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War - No end in sight.

No end in sight for Sri Lankan war

Despite repeated calls for peace and harmony the fighting still rages around the country that has lost thousands to its racial conflict.

Sri Lankan President Chandrika Kumaratunga said the agreement reached with the opposition United National Party (UNP, to solve the countrys ethnic problem was the historic opportunity to forget narrow political differences.

At the inauguration ceremony to rebuild the Jaffna Public Library, at a cost of US$1.2 million (B 31.million), Kumaratunga stressed that the British-brokered agreement between the major Sinhalese dominated political parties was a historical achievement.

Nothing can now stand in the way of achieving peace in the country through devolution proposals, she said.

The initiative by the government to reconstruct the Jaffna Public Library, a former cultural centre of the Tamils, received mixed reception.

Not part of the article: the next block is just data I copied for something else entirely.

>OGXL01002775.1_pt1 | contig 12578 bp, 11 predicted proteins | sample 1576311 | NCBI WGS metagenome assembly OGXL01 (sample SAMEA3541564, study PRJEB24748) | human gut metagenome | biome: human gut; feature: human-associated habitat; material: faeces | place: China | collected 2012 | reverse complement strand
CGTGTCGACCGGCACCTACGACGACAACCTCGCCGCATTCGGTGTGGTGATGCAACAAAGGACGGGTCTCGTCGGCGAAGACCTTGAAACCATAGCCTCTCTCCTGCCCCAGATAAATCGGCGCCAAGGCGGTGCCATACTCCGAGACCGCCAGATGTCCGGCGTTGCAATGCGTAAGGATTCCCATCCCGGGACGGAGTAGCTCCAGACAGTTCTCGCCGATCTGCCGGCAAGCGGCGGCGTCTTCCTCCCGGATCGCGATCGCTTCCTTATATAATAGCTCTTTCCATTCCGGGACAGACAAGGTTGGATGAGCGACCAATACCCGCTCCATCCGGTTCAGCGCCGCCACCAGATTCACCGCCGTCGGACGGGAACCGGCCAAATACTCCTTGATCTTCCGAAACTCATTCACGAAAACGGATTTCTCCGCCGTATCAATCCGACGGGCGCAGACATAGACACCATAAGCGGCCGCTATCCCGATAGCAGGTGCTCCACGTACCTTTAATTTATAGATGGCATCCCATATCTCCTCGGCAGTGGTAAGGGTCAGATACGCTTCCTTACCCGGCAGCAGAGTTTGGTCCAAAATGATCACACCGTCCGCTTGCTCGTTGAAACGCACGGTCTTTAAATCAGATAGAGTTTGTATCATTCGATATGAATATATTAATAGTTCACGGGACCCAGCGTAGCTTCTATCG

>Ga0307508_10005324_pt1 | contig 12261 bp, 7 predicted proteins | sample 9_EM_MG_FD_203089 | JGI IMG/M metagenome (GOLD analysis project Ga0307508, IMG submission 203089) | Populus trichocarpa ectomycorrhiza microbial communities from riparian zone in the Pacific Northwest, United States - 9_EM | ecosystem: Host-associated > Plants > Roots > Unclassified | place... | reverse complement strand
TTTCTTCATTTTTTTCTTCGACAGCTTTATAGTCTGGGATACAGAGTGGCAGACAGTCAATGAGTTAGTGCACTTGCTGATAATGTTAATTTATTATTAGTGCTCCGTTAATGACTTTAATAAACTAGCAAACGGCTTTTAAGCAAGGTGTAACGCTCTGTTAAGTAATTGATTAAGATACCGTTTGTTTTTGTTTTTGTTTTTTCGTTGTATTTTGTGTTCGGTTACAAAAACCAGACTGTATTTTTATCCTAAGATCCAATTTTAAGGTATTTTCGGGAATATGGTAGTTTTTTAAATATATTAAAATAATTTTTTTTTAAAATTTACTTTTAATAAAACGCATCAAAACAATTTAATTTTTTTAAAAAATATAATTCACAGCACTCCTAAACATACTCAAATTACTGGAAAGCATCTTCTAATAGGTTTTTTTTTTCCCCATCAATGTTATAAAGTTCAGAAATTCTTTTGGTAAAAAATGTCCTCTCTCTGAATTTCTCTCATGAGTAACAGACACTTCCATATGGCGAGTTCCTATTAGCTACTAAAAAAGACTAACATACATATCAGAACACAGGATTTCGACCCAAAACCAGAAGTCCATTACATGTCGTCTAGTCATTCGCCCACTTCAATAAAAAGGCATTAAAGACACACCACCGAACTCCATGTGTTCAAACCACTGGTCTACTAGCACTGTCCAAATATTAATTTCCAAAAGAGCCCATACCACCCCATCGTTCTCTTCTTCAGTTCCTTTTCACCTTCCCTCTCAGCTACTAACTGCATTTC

The decision is a long delayed attempt to win the hearts and minds of people living in the peninsula.

But the Tamils living outside the country have claimed that it is simply a propaganda ploy of the government.

Tamils still recall the incident of May 31, 1981, which ultimately led to the burning down of the library.

During the election rally for the district development council in Jaffna city, held on behalf of the UNP candidates, unidentified gunmen fired random shots and a Sinhalese policeman was injured.

Afterwards about 70 policemen went on a rampage, burning and torching the house of V.Yogeswaran, a Tamil United Liberation Front (TULF) MP, and several other homes.

The following night, armed policemen did a most cowardly and dastardly act they torched the Jaffna Public Library, a repository of irreplaceable historic treasures and ancient manuscripts.